Gabe Poe doesn”t fit the mold of a traditional linebacker.
Listed at 5-foot-8, 205 pounds, you might think Poe”s size would be best utilized in the secondary.
But every position is fair game when you have a motor like Poe”s.
“I think it is what makes him successful,” University of West Alabama defensive coordinator Robert Henry said of Poe”s work rate. “He gives it his all. He plays on all of our kicking teams. We definitely give him plenty to do, and he does a great job with it. We hope he keeps it up.”
Poe has been a standout in his first season at UWA. The former standout at West Oktibbeha High School transferred to UWA after two seasons at East Mississippi Community College. Last season at linebacker, he was fifth on team in tackles (84) and helped the Lions go 11-1, win the MACJC state title, and earn a bowl victory.
This season, Poe hasn”t lost a step. He leads UWA (3-2) in solo tackles (25) and total tackles (40). He also has three tackles for loss, one sack, one pass breakup, and one pass defended.
Poe has made an impact after transitioning from WILL (weakside) to MIKE (middle) linebacker early in the spring.
“I had plans to come in and, no question, be a starter,” Poe said. “It was motivation for me (to start preseason and not be a starter). I wasn”t going to give up until I was on top of the depth chart.”
Henry, who is in his first season as defensive coordinator at UWA, said the coaches had high expectations for Poe when he arrived at the school. He said Poe hasn”t done anything to let the team down even though he doesn”t fit the typical description of a MIKE linebacker. Henry said bigger players usually anchor the middle of the field, but he said Poe”s intangibles help him make up for what he might lack in terms of size.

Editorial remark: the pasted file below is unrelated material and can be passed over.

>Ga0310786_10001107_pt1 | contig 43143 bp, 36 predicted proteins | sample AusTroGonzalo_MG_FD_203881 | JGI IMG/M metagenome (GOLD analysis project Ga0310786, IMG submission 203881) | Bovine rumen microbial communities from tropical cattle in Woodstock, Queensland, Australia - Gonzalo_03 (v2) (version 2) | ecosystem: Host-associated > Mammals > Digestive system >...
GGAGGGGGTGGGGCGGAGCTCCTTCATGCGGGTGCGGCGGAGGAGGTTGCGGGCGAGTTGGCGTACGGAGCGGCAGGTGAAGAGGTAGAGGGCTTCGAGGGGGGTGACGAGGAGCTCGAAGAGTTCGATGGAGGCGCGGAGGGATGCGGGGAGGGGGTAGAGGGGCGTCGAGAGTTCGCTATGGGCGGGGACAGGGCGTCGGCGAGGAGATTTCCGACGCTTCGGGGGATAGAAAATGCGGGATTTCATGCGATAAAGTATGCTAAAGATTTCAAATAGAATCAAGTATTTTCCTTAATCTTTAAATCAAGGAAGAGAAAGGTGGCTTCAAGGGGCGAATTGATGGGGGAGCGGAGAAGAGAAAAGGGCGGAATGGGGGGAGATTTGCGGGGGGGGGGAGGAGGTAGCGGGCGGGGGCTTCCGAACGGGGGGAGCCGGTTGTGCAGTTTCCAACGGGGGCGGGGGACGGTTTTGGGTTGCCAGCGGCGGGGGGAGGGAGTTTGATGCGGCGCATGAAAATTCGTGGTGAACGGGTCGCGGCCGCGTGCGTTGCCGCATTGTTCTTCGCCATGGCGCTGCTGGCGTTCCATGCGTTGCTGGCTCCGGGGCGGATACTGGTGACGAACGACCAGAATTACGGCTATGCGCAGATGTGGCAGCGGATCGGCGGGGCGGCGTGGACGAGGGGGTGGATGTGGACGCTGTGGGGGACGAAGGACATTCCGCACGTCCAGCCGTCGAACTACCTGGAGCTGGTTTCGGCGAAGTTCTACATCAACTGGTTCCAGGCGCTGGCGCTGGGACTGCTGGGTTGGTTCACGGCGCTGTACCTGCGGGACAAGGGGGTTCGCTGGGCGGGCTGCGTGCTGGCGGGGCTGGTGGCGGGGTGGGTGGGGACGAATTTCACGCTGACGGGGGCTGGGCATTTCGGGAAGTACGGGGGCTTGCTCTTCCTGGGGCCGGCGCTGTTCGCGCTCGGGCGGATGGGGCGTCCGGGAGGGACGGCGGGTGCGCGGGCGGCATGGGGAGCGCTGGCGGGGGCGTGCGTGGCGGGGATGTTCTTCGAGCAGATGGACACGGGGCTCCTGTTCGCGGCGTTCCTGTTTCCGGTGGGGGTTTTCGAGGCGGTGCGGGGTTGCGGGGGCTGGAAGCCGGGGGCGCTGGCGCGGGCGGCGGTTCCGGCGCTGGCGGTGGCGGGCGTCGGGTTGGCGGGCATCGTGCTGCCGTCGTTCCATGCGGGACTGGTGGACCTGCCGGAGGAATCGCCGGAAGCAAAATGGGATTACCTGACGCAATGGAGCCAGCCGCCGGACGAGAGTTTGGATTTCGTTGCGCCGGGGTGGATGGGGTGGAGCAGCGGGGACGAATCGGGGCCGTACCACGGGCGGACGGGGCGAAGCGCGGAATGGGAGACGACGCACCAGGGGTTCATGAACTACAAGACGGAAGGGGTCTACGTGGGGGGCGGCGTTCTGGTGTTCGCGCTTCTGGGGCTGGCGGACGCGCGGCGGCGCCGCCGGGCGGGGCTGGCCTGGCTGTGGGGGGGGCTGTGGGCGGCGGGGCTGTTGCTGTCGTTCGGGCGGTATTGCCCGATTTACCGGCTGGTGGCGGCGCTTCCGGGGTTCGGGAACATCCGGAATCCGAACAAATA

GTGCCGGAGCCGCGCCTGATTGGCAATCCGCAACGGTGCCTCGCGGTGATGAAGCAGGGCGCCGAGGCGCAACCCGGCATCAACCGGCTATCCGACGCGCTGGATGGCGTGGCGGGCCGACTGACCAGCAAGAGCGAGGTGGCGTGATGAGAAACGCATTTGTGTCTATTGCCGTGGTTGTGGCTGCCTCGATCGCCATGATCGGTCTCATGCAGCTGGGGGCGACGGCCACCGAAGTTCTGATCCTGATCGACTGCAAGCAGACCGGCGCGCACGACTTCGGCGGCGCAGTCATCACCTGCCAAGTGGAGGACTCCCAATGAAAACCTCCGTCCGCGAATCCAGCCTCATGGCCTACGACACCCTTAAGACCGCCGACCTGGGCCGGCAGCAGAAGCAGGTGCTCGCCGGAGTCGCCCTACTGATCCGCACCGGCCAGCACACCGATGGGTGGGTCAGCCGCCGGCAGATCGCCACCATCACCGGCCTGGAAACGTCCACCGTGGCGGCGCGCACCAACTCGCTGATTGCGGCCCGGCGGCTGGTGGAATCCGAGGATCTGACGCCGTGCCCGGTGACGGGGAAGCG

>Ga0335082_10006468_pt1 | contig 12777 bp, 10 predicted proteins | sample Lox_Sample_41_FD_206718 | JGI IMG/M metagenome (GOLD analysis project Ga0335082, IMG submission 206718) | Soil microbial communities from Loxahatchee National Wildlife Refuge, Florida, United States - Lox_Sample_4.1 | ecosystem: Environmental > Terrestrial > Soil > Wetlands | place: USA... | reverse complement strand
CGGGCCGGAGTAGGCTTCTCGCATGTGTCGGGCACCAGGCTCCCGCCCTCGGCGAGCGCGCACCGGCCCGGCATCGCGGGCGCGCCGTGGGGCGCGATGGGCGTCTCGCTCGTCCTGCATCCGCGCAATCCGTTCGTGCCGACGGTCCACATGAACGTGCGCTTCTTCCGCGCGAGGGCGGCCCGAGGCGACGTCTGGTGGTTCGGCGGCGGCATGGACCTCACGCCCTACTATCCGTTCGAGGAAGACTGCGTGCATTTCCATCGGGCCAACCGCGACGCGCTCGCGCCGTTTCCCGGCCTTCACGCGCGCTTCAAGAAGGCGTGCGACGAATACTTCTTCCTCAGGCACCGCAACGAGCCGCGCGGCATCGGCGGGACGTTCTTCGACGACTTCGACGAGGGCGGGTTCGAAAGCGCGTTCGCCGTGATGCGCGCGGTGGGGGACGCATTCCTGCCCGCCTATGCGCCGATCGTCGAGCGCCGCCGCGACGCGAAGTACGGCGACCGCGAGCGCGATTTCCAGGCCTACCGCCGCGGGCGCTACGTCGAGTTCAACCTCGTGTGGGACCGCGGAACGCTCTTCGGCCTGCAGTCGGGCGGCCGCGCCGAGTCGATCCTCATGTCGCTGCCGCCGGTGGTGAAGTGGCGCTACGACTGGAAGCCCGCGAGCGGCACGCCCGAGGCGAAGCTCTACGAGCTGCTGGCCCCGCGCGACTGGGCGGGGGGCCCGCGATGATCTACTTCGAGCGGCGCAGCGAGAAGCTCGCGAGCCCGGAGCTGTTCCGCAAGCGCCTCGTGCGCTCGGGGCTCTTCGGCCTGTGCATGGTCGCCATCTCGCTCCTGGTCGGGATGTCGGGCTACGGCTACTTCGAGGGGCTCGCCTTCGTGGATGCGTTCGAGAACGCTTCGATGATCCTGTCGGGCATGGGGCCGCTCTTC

“We want our best 11 in the game,” Henry said. “He has good quickness, a high motor, and he is a good tackler. He does a good job when he gets to the ballcarrier. He is a smart football player who has a big heart.”
Henry hopes Poe will continue to work on his pass coverage techniques and will continue to polish his overall game. He said everything Poe has done has met — and then exceeded — the expectations of the coaches.
Poe has gained confidence from his performance and from the fact he continues to prove doubters wrong. He said he is used to people saying someone his size will have a tough time playing linebacker in college, particularly at the highest level of Division II. (UWA was ranked No. 19 last week but dropped out of the national poll this week after a 41-37 loss to then-No. 19 Delta State on Saturday.)
But Poe has shown he can do it every week. He had seven tackles last week and has led the team in that category three times, including a season-best 11-tackle effort in a victory against Arkansas-Monticello on Sept. 2.
Poe said the same approach he took at West Oktibbeha High and at EMCC is serving him well at UWA: Prepare and go hard all of the time.
“That”s the key to everything,” Poe said. “When you know what you”re doing on the field you can play fast and furious and don”t have to worry about making mistakes.”
Poe said film study helps him pick up on keys that he reads in games so he can be a downhill linebacker who doesn”t hold anything back.
Henry said Poe fits so well at MIKE linebacker because his intelligence and athletic ability allow him to run side to side regardless of whether it is a running or passing situation.
Poe agrees he would like to improve his skills in pass coverage. He said he is learning to take deeper drops to help him compensate for his size when he goes up against taller receivers.
While some players would back away from those challenges, Poe takes them head on. He said focus and a mind-set of controlled aggression have helped him succeed when others thought he wouldn”t be able to do the job.
“I play with a chip on my shoulder,” Poe said. “I know I am undersized. I have been undersized all my life. I think lot of teams passed over me because of the position I play and my size. But the coaches here gave me an opportunity to play and I have given them my all.
“I am a little more intense, I go a little harder, and I play with a little anger. Just because I am 5-8, 205 doesn”t mean I can”t make the same plays as someone who is 6-4, 220.”
Adam Minichino is the former Sports Editor for The Commercial Dispatch.